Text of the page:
Fish farming or aquaculture is one of the fastest-growing food sectors in the world.
Unfortunately, the main ingredients for fish feed for farmed or commercial fish come from unsustainable sources such as soybeans, which are a driver of massive deforestation, and fishmeal, which exploits the marine ecosystem by removing common forage fish like anchovies, sardines and herring.
To replace these damaging and traditional ingredients, Tanzanian start-up NovFeed is providing a sustainable solution for fishmeal by converting organic waste into a natural, traceable and non-animal protein source for the aquaculture industry.
“Our oceans have reached their biological limit; we are no longer able to produce enough fish to feed animals as a source of protein as well as feed human beings. It doesn’t make any sense economically and environmentally to use freshwater fish to feed farmed fish,” Diana Orembe, Co-founder of NovFeed said.
Not only does the process of fishmeal production of thecause environmental degragation, it is also expensive and farmers spend 70 per cent of their production costs on the pricey feed.
NovFeed has developed a biotechnological platform that relies on a fermentation process in which microorganisms produce a nutritious, high-protein feed from organic waste. The process releases 80 per cent less carbon dioxide in the production process compared to traditional routes. The final product is free of toxins, highly scalable, and contains high protein content and better nutrition.
Additionally, it is 30 per cent cheaper than traditional sources and is an organic microbial strain.
The feed is also better for the fish than the traditional fishmeal. Over a six-month period, fish fed the NovFeed product showed a growth rate of 40 per cent more than those raised on the traditional market feed.
NovFeed sells this protein for fishmeal to fish feed manufacturers who use it to make complete feed.
The company was established in 2020 with a mission to ensure that soybean and fishmeal protein is kept away from the industry.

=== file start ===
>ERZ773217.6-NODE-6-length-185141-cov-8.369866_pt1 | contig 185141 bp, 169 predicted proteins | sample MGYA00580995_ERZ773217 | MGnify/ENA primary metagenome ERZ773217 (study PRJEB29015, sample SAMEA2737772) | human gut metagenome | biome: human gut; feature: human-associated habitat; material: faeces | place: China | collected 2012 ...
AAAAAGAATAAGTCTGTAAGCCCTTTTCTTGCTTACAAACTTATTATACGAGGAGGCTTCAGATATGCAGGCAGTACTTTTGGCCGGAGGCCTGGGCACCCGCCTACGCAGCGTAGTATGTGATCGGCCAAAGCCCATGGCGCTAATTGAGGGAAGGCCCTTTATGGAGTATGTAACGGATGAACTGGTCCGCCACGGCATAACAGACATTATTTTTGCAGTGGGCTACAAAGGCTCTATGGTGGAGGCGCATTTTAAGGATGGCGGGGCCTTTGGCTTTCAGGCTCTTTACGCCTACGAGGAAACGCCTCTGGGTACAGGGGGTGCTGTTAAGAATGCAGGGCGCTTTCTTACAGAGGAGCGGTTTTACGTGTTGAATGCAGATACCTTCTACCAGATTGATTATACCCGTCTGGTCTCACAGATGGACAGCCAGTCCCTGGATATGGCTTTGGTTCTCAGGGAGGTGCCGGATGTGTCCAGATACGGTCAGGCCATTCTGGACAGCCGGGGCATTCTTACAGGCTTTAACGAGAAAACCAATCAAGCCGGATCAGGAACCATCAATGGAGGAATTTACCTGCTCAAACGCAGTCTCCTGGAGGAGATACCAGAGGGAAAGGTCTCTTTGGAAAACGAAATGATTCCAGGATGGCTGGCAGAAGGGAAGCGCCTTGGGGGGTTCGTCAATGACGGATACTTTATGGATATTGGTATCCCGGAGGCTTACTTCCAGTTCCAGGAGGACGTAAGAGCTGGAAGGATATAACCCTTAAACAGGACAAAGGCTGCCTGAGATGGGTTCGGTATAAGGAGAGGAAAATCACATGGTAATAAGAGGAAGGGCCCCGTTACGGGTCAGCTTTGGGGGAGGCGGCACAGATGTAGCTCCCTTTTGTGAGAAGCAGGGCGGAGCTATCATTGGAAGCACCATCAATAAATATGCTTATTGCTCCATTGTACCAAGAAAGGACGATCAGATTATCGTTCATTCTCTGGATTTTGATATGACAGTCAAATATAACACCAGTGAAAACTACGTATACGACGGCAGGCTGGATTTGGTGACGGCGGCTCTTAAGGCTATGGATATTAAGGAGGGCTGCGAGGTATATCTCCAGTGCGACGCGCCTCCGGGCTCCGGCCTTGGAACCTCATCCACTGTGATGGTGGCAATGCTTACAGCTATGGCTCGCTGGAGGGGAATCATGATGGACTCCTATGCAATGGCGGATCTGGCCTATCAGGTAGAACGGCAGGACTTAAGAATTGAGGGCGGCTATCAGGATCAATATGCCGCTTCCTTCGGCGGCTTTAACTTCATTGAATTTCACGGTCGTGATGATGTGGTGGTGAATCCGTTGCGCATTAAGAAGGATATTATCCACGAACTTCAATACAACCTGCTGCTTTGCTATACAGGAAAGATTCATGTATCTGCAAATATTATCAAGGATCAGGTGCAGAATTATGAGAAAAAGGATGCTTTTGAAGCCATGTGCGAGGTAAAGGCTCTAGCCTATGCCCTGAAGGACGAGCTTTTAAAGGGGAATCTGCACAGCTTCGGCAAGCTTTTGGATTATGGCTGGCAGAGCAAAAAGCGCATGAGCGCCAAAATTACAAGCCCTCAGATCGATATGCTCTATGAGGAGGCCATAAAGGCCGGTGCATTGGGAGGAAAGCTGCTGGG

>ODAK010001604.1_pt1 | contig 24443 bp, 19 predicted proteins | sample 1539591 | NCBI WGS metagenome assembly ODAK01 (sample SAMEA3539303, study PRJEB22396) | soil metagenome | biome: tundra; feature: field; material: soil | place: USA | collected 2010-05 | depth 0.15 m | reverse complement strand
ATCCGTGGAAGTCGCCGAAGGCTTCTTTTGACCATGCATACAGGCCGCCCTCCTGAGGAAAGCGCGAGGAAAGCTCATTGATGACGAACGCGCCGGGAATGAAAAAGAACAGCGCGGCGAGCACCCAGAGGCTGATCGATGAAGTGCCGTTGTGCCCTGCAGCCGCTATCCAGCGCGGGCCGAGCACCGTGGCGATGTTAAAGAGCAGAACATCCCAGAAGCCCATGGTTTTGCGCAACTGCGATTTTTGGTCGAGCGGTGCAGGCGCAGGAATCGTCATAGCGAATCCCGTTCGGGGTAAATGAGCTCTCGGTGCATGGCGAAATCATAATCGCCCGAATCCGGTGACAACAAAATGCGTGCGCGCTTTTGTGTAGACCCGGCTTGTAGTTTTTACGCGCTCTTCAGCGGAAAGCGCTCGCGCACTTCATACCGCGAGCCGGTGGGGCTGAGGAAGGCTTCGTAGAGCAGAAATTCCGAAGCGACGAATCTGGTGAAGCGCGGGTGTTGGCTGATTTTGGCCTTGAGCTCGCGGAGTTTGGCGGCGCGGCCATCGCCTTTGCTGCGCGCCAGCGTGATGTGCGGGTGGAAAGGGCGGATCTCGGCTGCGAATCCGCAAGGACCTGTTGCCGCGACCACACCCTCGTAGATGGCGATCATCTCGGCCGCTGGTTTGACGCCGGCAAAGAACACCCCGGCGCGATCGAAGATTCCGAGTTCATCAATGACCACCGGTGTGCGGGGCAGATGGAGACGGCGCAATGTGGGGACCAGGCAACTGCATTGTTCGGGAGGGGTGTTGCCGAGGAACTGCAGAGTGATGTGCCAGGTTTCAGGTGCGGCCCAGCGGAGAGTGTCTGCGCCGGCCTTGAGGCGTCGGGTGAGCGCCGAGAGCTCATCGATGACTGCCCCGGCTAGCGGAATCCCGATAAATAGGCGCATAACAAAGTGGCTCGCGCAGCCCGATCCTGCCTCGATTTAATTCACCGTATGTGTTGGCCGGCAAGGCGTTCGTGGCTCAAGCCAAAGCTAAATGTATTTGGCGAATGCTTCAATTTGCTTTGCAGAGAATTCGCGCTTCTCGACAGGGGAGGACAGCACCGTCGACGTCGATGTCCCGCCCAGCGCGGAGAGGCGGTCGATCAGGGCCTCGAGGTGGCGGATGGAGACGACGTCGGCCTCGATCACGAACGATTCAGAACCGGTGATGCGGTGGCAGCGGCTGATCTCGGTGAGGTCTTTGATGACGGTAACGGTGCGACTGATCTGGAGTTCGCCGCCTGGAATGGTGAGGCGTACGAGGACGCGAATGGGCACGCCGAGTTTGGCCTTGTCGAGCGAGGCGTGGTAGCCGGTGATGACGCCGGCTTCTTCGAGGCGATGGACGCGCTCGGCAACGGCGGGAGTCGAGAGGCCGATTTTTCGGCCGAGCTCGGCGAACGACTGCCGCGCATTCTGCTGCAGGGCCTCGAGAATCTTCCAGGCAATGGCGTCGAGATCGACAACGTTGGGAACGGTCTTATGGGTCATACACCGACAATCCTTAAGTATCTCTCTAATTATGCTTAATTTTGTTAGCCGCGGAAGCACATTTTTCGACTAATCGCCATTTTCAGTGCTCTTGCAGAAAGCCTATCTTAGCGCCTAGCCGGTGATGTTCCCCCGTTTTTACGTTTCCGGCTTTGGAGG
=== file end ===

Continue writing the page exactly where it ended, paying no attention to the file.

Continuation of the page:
In the beginning on the venture, NovFeed’s efforts were met with resistance from community member who did not understand the demand for their organic waste. Some even wanted to charge for their waste collection even though they already paid the municipality to pick their garbage while NovFeed offered to collect it for free.
“So, we resorted to educating them because waste in dumpsites is a huge issue. They were not aware of the effects and consequences to the environment,” Orembe explained.
As they collect the waste, NovFeed also educates the public about climate change and its effects.
“When you tell someone that this waste is producing greenhouse gases, they don’t see how it’s affecting them directly. It’s hard to understand because they are not aware and don’t have the knowledge about climate change, what causes it, why weather patterns have changed, and why it doesn’t rain like it used to. So, we looked for the simplest way to explain all this,” she said.
The remaining challenge was seperating the organic waste from plastic, glass and other hard waste. So, NovFeed provided two collection bins for the restaurants and marketplaces, one for soft waste and another for hard waste.
So far, the start-up has achieved a tremendous impact on the climate and people of Tanzania.
Every week, NovFeed recycles eight to 10 tonnes of food waste, reducing more than seven tonnes of carbon dioxide emissions per week.
But more than that, the company is proud to educate the community on the importance of recycling, climate change, and empower them with the knowledge to make informed decisions.
From just four co-founders, the team at NovFeed has grown; last year they hired two employees and now there are two volunteers working for the company, six people assisting with waste segregation and one tuk tuk driver who delivers the organic waste to their site.
Looking to the future, Orembe says NovFeed will continue to invest in R&D to discover other ingredients that can significantly reduce the cost of animal feed to farmers.
NovFeed was one of 15 start-ups selected to participate in the Africa ClimAccelerator, the first pan-African accelerator focused on scaling the most promising climate-focused innovations. The six-month programme was delivered by partner organisations GrowthAfrica and the Carbon Trust, supported by the Climate-KIC International Foundation and funded by the German Corporation for International Cooperation GmbH (‘GIZ’) exclusively on behalf of the German Federal Ministry for Economic Cooperation and Development (‘BMZ’).
An original version of this article was published here on 5 April.
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